Abstract. Blowing snow transport has considerable impact on the hydrological cycle in alpine regions both through the redistribution of the seasonal snowpack and through sublimation back into the atmosphere. Alpine energy and mass balances are typically modeled with time-averaged approximations of sensible and latent heat fluxes. This oversimplifies nonstationary turbulent mixing in complex terrain and may overlook important exchange processes for hydrometeorological prediction. To determine if specific turbulent motions are responsible for warm- and dry-air advection during blowing snow events, quadrant analysis and variable interval time averaging was used to investigate turbulent time series from the Fortress Mountain Snow Laboratory alpine study site in the Canadian Rockies, Alberta, Canada, during the winter of 2015–2016. By analyzing wind velocity and sonic temperature time series with concurrent blowing snow, such turbulent motions were found to supply substantial sensible heat to near-surface wind flows. These motions were responsible for temperature fluctuations of up to 1 ∘C, a considerable change for energy balance estimation. A simple scaling relationship was derived that related the frequency of dominant downdraft and updraft events to their duration and local variance. This allows for the first parameterization of entrained or advected energy for time-averaged representations of blowing snow sublimation and suggests that advection can strongly reduce thermodynamic feedbacks between blowing snow sublimation and the near-surface atmosphere. The downdraft and updraft scaling relationship described herein provides a significant step towards a more physically based blowing snow sublimation model with more realistic mixing of atmospheric heat. Additionally, calculations of return frequencies and event durations provide a field-measurement context for recent findings of nonstationarity impacts on sublimation rates.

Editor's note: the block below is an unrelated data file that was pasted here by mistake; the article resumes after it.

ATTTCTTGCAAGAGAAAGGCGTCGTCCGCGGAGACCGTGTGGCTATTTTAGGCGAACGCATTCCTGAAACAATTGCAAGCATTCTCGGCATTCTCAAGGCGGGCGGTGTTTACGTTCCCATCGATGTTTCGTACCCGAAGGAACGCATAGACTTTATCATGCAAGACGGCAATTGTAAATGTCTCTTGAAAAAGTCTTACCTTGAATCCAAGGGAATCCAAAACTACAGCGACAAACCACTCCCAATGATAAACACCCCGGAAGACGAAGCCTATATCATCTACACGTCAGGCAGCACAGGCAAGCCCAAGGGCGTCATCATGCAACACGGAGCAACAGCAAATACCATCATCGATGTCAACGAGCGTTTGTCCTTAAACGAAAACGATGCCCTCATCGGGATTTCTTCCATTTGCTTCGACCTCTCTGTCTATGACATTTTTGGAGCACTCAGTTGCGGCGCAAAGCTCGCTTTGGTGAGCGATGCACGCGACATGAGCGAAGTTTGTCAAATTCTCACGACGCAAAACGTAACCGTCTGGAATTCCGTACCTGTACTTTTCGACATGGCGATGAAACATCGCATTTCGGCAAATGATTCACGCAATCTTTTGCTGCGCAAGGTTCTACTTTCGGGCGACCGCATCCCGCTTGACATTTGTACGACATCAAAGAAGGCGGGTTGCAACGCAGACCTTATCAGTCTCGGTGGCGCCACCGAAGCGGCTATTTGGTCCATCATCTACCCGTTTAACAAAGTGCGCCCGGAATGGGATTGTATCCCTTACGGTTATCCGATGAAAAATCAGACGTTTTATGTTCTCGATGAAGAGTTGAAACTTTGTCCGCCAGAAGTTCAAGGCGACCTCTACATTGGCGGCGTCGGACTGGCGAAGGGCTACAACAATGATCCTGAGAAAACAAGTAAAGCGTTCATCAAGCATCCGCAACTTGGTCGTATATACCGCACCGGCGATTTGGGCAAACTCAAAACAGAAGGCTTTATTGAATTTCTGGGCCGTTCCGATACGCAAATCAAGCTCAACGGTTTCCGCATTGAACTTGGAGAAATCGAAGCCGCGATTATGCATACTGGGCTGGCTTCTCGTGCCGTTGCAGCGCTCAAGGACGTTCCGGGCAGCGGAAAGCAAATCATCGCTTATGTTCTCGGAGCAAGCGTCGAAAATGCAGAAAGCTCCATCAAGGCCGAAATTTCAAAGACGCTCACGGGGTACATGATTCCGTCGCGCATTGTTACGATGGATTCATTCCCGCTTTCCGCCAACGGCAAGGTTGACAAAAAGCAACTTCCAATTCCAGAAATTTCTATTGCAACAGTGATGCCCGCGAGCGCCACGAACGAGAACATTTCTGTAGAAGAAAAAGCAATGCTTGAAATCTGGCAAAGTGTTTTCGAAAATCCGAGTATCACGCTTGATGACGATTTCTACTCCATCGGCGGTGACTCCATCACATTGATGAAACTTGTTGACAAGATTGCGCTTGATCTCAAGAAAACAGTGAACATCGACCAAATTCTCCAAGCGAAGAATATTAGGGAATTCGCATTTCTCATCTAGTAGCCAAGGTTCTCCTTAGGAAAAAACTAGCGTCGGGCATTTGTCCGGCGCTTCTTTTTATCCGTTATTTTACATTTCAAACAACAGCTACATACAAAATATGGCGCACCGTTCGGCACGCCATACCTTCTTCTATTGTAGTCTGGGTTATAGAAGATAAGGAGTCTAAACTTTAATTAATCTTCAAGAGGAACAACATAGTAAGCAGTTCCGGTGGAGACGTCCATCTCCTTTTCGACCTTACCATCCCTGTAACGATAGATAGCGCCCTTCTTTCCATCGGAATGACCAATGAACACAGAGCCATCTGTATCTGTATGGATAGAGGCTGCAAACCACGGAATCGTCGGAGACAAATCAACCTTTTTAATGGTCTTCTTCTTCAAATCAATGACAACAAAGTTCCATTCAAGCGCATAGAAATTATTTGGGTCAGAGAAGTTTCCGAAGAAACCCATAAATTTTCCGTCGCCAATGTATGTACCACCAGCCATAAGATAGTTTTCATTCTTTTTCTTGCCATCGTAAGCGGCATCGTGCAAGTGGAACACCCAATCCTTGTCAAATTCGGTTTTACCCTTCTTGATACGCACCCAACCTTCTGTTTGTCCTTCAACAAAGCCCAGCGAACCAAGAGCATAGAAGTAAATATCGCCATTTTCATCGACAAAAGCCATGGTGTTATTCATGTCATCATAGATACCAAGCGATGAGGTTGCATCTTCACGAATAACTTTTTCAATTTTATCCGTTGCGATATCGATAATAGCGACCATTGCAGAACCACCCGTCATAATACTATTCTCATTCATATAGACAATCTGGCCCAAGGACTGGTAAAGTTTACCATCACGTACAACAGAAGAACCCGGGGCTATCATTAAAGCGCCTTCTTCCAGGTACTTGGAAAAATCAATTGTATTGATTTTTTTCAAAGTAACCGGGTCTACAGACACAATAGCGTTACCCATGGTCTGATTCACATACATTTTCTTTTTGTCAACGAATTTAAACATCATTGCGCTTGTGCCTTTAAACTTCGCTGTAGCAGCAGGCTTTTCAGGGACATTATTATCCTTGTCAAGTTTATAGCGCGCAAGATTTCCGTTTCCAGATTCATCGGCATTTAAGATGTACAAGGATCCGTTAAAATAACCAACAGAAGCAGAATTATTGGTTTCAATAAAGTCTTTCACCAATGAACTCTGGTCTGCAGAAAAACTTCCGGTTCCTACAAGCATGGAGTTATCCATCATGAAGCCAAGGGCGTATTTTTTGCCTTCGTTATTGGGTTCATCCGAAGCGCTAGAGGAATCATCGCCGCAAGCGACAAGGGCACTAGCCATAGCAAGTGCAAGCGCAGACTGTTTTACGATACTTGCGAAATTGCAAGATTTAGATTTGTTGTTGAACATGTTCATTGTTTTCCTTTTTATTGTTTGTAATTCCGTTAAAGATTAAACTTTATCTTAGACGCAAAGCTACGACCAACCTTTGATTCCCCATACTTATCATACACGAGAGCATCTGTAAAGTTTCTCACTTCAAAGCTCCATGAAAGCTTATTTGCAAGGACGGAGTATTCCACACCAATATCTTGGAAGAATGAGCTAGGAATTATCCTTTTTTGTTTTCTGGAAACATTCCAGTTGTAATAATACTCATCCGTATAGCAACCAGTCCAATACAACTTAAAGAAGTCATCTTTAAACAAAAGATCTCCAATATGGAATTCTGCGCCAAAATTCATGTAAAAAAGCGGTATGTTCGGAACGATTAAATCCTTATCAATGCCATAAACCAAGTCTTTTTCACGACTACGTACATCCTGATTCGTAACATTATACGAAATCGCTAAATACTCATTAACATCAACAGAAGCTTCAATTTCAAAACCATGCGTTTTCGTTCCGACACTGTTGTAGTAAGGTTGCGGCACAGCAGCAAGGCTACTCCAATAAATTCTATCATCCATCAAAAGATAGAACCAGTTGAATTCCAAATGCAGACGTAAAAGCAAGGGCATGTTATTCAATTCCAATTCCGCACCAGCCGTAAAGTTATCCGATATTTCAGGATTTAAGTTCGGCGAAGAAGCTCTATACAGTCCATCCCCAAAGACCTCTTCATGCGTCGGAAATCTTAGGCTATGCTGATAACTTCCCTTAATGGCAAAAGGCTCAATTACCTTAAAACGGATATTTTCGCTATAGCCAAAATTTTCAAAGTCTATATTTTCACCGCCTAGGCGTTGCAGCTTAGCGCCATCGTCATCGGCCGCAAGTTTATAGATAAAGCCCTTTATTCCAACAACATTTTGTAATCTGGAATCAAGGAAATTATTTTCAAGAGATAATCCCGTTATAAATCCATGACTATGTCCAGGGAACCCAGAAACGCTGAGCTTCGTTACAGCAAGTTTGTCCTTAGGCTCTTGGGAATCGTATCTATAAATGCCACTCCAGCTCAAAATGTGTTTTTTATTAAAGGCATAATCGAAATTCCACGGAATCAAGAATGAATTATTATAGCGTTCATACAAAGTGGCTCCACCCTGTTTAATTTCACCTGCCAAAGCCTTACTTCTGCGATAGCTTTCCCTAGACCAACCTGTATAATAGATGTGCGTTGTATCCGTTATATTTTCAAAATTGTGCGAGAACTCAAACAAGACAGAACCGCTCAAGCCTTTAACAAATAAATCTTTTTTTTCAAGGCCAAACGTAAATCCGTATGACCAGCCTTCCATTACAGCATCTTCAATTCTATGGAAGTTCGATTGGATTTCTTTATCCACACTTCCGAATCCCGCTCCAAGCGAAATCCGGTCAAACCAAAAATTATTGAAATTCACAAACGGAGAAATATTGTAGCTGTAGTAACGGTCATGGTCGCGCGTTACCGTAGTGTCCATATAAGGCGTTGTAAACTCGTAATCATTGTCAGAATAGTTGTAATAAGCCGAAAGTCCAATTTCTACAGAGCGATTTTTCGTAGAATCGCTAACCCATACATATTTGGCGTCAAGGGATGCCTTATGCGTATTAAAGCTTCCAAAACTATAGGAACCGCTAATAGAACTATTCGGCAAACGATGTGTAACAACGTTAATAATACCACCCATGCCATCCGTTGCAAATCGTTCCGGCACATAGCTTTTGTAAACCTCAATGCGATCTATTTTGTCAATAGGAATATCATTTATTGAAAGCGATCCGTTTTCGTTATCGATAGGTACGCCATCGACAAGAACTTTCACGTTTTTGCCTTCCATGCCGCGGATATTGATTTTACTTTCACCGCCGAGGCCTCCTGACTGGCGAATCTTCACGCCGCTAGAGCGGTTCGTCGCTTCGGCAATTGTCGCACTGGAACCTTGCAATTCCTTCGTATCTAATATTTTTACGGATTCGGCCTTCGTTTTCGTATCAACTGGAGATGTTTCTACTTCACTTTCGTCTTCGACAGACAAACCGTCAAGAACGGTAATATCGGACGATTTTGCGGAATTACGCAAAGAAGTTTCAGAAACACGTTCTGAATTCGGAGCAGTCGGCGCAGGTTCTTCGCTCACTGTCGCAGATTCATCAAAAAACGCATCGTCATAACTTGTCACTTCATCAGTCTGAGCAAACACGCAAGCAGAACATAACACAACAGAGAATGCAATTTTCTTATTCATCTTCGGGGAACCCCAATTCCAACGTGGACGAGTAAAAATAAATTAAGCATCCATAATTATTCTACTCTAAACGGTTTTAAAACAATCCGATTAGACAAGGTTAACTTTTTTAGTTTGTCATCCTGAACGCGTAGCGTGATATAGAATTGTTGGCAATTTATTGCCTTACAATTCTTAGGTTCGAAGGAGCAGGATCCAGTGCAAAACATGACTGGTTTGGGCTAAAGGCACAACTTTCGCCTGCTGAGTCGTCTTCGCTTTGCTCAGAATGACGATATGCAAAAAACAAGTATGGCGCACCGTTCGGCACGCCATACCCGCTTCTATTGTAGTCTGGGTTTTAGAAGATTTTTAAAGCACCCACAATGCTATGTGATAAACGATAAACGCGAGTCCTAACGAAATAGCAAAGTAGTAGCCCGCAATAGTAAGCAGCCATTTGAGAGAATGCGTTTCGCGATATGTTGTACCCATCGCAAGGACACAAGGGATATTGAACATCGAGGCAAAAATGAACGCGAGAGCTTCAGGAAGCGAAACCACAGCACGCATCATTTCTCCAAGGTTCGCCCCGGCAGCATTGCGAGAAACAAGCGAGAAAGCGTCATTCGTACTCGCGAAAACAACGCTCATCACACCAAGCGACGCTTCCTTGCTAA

Abstract. Accurate knowledge of snow depth distributions in mountain catchments is critical for applications in hydrology and ecology. Recently, a method was proposed to map snow depth at meter-scale resolution from very-high-resolution stereo satellite imagery (e.g., Pléiades) with an accuracy close to 0.5 m. However, the validation was limited to probe measurements and unmanned aircraft vehicle (UAV) photogrammetry, which sampled a limited fraction of the topographic and snow depth variability. We improve upon this evaluation using accurate maps of the snow depth derived from Airborne Snow Observatory laser-scanning measurements in the Tuolumne river basin, USA. We find a good agreement between both datasets over a snow-covered area of 138 km2 on a 3 m grid, with a positive bias for a Pléiades snow depth of 0.08 m, a root mean square error of 0.80 m and a normalized median absolute deviation (NMAD) of 0.69 m. Satellite data capture the relationship between snow depth and elevation at the catchment scale and also small-scale features like snow drifts and avalanche deposits at a typical scale of tens of meters. The random error at the pixel level is lower in snow-free areas than in snow-covered areas, but it is reduced by a factor of 2 (NMAD of approximately 0.40 m for snow depth) when averaged to a 36 m grid. We conclude that satellite photogrammetry stands out as a convenient method to estimate the spatial distribution of snow depth in high mountain catchments.